The greatest thing I can do as a priest, is to bring the Eucharist to you in each mass and offer the forgiveness of sins through confession. There is nothing greater than this for any priest and this is basically what a priest’s life is about. Naturally it will involve a lot of other things too, such as visiting the sick, praying with people, hopefully being a ‘sign-post’ to God in some way, but above all it is to bring the Eucharist to people.
But why do we need to have the mass? Couldn’t we just celebrate mass once a month and then receive Holy Communion every week without a priest? Well we could if we didn’t have enough priests to celebrate the mass, but it is not the same thing for different reasons. It is not just about receiving Holy Communion, although this clearly is the most important part for us.
Every time a priest celebrates the mass, it is Jesus who is working through him on the altar. We say that the priest is alter Christus, ‘another Christ’. I am still a human being and a sinner, but Jesus acts through me as a priest in a unique way, especially when I celebrate the mass. That is why the priest always reads the Gospel, because they are the words of Christ, so it is Jesus himself speaking his own words to us, through the person of the priest.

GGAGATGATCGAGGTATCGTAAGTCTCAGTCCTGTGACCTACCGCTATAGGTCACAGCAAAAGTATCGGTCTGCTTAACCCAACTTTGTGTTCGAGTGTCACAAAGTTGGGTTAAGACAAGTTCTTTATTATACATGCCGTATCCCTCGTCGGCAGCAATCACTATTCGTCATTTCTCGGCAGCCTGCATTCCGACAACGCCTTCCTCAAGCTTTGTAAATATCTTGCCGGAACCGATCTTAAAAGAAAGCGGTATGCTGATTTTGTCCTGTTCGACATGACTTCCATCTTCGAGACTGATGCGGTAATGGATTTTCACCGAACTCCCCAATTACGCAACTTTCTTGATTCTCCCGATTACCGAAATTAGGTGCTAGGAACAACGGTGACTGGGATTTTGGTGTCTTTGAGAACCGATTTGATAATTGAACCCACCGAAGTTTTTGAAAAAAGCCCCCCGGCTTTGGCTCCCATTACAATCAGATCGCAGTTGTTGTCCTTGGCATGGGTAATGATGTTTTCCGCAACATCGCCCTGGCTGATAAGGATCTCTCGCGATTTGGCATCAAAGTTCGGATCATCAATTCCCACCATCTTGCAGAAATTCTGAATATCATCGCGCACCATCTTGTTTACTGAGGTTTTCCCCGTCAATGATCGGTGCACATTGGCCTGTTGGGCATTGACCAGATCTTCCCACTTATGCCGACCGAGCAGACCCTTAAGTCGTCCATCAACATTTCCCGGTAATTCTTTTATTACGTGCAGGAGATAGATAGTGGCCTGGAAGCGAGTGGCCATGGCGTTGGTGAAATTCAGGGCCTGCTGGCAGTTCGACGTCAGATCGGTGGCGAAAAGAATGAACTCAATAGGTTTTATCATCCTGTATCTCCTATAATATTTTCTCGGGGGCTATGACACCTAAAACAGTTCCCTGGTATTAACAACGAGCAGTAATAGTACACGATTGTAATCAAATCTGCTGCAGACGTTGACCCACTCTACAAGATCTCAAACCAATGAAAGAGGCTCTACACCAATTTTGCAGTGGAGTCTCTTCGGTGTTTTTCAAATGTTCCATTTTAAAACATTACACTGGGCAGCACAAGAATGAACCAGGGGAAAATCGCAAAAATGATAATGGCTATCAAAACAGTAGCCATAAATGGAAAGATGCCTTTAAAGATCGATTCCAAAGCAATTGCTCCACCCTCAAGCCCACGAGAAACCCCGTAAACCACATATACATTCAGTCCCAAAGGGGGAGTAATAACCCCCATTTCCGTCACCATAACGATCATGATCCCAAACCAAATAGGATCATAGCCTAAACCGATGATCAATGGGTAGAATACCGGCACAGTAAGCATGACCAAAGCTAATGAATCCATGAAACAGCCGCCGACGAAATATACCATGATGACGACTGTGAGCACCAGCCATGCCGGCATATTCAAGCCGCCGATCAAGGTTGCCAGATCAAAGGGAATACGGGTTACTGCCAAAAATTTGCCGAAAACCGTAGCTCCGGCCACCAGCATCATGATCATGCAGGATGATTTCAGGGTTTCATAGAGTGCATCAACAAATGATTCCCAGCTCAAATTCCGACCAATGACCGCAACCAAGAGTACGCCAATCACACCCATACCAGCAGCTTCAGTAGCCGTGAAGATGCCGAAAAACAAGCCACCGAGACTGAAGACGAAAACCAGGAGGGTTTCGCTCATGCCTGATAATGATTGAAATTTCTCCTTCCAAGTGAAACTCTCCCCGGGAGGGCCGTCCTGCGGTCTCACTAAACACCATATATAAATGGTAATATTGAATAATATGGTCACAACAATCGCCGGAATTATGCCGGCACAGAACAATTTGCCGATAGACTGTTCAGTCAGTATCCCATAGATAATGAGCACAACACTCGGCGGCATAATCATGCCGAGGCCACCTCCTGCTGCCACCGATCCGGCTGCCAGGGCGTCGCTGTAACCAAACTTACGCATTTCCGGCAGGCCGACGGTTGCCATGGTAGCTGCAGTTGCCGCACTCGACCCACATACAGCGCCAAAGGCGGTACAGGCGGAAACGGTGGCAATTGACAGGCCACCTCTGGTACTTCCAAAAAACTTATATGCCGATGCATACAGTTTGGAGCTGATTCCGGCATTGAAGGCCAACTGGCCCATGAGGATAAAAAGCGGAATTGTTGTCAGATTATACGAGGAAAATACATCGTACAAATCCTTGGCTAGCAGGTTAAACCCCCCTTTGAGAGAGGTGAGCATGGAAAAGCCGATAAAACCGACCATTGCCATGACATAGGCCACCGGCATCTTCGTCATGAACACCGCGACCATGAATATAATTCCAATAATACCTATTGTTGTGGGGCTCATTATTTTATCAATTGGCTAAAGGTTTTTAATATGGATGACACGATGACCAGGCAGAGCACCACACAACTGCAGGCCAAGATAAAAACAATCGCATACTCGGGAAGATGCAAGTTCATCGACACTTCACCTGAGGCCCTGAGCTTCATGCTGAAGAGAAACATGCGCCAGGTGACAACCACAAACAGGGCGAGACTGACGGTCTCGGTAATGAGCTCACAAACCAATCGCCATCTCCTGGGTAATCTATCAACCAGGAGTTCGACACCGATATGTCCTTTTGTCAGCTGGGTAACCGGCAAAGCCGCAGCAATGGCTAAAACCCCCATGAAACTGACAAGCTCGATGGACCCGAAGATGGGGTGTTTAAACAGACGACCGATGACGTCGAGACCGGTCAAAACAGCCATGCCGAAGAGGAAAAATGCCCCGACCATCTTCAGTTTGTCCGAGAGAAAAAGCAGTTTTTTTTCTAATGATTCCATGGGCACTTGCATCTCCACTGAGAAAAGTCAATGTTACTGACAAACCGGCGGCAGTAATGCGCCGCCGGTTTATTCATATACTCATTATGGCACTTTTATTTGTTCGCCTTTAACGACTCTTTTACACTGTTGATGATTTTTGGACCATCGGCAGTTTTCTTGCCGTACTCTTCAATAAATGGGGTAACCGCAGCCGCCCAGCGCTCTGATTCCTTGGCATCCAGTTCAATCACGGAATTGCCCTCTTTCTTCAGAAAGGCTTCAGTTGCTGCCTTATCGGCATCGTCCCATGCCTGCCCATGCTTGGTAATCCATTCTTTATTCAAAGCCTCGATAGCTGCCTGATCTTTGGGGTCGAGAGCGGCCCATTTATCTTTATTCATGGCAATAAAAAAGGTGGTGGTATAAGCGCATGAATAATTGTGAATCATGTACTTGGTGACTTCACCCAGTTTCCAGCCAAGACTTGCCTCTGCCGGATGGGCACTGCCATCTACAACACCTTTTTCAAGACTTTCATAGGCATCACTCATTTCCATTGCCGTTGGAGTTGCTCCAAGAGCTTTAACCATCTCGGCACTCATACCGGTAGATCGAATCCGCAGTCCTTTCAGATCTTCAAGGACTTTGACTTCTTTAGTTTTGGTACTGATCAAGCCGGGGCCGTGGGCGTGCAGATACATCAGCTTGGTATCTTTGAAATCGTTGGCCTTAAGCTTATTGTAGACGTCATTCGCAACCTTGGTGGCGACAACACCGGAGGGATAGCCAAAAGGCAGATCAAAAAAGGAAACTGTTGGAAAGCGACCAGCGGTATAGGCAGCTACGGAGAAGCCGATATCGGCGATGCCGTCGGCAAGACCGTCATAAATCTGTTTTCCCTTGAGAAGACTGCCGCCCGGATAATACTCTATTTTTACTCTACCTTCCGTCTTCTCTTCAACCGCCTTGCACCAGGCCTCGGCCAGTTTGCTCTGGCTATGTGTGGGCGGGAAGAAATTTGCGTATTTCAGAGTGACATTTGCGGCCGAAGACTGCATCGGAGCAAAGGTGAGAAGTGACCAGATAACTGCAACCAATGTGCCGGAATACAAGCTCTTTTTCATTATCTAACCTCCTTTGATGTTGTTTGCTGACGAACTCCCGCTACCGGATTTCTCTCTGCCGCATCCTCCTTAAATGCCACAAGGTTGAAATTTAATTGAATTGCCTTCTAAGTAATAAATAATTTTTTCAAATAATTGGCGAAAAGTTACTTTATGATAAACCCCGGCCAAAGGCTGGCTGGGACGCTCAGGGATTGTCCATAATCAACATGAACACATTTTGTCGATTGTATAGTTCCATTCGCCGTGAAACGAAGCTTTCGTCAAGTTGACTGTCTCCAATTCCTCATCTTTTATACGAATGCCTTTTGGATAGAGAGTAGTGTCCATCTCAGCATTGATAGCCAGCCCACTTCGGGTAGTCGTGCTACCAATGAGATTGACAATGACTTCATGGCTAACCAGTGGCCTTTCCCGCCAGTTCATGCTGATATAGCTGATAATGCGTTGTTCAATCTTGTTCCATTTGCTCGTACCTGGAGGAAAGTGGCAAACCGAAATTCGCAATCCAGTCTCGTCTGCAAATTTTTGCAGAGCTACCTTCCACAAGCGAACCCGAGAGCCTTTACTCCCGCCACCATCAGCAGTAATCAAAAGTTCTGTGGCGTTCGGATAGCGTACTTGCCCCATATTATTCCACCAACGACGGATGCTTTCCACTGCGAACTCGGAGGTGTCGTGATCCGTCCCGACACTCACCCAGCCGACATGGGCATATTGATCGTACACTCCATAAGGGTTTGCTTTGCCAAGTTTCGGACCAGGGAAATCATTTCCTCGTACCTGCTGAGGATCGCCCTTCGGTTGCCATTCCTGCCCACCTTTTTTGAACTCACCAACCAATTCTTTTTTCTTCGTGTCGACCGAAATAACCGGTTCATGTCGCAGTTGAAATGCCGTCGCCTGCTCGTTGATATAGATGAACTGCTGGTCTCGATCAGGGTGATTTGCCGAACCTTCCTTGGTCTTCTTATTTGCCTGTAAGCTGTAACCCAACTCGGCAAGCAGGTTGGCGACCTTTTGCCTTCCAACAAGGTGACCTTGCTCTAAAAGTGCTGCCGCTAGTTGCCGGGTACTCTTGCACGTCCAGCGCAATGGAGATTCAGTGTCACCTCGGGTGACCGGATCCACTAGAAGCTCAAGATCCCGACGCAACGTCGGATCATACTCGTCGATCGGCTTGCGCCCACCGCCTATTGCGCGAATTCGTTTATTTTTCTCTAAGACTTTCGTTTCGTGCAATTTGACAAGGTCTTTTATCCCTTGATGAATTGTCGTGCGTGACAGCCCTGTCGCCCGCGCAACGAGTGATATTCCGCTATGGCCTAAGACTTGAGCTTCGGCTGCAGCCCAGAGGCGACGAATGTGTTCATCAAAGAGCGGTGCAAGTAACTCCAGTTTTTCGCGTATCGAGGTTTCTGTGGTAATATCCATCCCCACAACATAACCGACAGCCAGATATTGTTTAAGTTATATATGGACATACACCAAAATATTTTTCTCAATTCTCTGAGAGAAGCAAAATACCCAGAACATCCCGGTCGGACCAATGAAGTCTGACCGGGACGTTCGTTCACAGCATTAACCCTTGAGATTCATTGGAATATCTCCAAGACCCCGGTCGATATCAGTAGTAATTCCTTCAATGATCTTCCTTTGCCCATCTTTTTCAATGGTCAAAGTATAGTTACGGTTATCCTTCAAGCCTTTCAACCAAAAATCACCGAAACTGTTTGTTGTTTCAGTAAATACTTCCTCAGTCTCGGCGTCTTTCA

Then at the consecration, when the priest says ‘This is my body which will be given up for you,’ we are present to Jesus being offered to God the Father on the cross. We are there. Time stands still and we are present at the event of Calvary and the Last Supper. All we can see is a man holding up a small white piece of unleavened bread, but this is what is taking place. So why doesn’t God clearly show this to us? At least then everyone would believe. Perhaps it is because God wants us to believe, even though we do not understand. That’s what faith is. He wants us to come here and pray, even though we don’t have to. He wants us to freely choose for him and to make the effort to give him some of our time each week. God asks us to acknowledge and worship him, which is why we take the time to come together. It is often an inconvenience, but in a way it should be. God asks us to give of ourselves to him, since He has given us everything in the first place.